(Elephant in Thai language)
[Note: This is the story of a librarian, and her husband, who fulfilled a lifelong dream of riding an elephant in the jungle. A more detailed story about Helena can be seen in “I Have a Story to Tell”.]
When I was a young girl, my grandfather gave me a very special book for Christmas. The title was “Toomai of the Elephants”, by Rudyard Kipling. I was very impressed by little Toomai; and I dreamed of riding an elephant like Toomai, having an elephant as my friend.
This winter, my dream of bonding with elephants came true; my husband and I went to Thailand to train as mahouts. In preparation, I conducted some thorough research on elephant training centres; what they offer, what to expect, and I also learned a few Thai words needed to communicate with the elephants. Armed with this knowledge, we arrived in Chiang Mai, one of the northern provinces of Thailand. Noot, our travel agent from Dare Travel recommended the Patrar Elephant Farm, which is situated north of Chiang Mai. As I discovered later, we were lucky, since Patrar is one of a few elephant centres that treat their elephants with exceptional care and without exploitation.
To start our elephant adventure, a driver picked us up at our hotel and drove us along a winding road into the hills to meet our long dreamt-of elephants.
On arrival, a young gentleman (who I will call Paul) greeted us and gave us brief instructions. First, we had to spray ourselves with an insect repellent; after all, we were in the jungle. Then, each of us was given a basket with fruit for our elephant. It contained bananas, sugar cane, some kind of squash and a tamarind cake for better digestion. Paul told us several facts about elephants:
- Elephants in Thailand are revered in religion, though captured for domestic work and warfare. In the past, only kings rode elephants, and a white elephant was on the Siam flag up until the kingdoms were united and Siam became Thailand. Asian elephants weigh 3 to 5 tons and eat 100 to 200 kg of food per day. They do not see well, but have an exceptional sense of smell.
Paul also told us that the elephant has to like us or it will not let us ride it. If that happened, Paul would try to pair us with another elephant. If all ten elephants on the farm refused us, a driver would take us back to our hotel. This was bad news. I had come to Thailand to ride an elephant and now it might not like me. I was worried that I would smell bad after all the insect repellent that I had sprayed on, so I grabbed a tamarind cake from my basket and rubbed myself with the sticky substance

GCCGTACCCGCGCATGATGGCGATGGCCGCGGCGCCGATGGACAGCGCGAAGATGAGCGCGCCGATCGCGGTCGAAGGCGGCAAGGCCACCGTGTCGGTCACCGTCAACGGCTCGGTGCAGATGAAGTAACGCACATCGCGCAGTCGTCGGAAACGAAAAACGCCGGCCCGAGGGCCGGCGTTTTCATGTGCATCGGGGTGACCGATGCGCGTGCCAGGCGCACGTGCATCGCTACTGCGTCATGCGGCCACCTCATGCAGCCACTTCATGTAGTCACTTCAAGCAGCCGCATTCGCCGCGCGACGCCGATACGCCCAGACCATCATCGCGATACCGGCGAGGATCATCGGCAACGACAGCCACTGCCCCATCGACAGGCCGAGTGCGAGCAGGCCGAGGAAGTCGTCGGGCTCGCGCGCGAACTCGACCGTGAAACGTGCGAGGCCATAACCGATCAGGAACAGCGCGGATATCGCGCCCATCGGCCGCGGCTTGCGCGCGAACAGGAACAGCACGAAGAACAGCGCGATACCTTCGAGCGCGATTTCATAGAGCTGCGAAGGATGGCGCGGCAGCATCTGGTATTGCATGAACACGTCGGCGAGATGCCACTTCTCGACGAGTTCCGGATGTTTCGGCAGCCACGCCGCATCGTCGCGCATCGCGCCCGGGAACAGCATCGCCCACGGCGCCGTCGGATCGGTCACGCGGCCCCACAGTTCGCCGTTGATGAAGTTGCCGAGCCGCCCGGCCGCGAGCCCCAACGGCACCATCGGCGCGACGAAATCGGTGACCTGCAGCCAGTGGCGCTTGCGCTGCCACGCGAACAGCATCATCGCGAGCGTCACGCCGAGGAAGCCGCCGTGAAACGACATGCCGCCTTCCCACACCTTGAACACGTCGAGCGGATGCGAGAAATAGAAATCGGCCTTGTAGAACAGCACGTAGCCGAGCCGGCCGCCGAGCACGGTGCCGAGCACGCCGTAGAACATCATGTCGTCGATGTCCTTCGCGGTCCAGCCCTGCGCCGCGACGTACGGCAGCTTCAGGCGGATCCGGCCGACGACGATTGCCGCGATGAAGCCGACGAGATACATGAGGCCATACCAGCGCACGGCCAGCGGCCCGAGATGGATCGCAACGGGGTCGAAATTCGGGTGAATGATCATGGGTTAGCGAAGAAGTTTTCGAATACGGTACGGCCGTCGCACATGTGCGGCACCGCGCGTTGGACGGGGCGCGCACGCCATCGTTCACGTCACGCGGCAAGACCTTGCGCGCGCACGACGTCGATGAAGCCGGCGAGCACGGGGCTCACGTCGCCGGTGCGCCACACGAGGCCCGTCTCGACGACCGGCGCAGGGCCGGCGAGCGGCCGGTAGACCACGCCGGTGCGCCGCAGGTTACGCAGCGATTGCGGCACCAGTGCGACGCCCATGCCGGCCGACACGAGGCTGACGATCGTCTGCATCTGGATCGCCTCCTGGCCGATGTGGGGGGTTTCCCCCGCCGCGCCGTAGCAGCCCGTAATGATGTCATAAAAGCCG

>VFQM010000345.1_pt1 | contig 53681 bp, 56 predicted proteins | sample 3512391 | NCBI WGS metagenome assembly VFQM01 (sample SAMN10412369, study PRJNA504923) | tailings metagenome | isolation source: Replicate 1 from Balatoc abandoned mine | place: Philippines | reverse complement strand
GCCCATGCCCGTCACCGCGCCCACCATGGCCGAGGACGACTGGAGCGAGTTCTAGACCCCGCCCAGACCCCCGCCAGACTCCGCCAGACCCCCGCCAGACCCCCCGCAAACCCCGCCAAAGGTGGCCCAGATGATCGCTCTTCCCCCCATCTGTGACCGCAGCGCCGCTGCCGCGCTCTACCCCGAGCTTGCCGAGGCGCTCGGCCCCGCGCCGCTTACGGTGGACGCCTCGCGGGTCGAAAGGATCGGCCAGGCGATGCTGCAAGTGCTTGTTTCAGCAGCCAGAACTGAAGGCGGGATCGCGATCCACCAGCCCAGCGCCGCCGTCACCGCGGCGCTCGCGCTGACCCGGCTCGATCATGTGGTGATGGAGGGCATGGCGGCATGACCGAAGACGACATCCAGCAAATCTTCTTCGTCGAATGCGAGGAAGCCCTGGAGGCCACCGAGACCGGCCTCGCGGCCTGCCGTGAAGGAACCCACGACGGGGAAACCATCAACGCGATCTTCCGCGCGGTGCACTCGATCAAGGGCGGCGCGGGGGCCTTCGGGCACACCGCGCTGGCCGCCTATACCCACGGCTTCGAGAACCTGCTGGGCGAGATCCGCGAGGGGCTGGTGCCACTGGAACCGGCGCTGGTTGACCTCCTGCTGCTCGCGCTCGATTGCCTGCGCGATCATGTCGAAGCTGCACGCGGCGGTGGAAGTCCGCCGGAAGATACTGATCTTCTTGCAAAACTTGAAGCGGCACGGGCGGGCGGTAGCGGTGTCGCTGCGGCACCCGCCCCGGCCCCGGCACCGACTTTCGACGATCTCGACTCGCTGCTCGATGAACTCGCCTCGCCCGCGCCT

Paul chose a 17-year old bull with beautiful, gleaming tusks for me. His name was Boon Moon. I was to call his name from a safe distance and wait for his approval. To me, Boon Moon looked agitated and much larger than I had expected. He flapped his tattered ears, rocking his bulk from side to side. With trepidation, I offered the fruit basket and called his name. Nothing happened. My heart sank. There you go. That was the first rejection. With apprehension, I shook the basket in front of me and called Boon Moon again. This time he lifted his trunk and trumpeted his approval. I was near tears. My elephant had accepted me!
Now, I was allowed to approach him and feed him the bribe which I had brought not to his trunk, however, but directly to his mouth. Once everyone was paired up, Paul explained the sleeping habits of elephants and how to check if the elephant is healthy and slept well. The elephants are released into the jungle to forage and sleep, which they do only eighteen minutes at a time on each side so as not to crush their insides with their weight.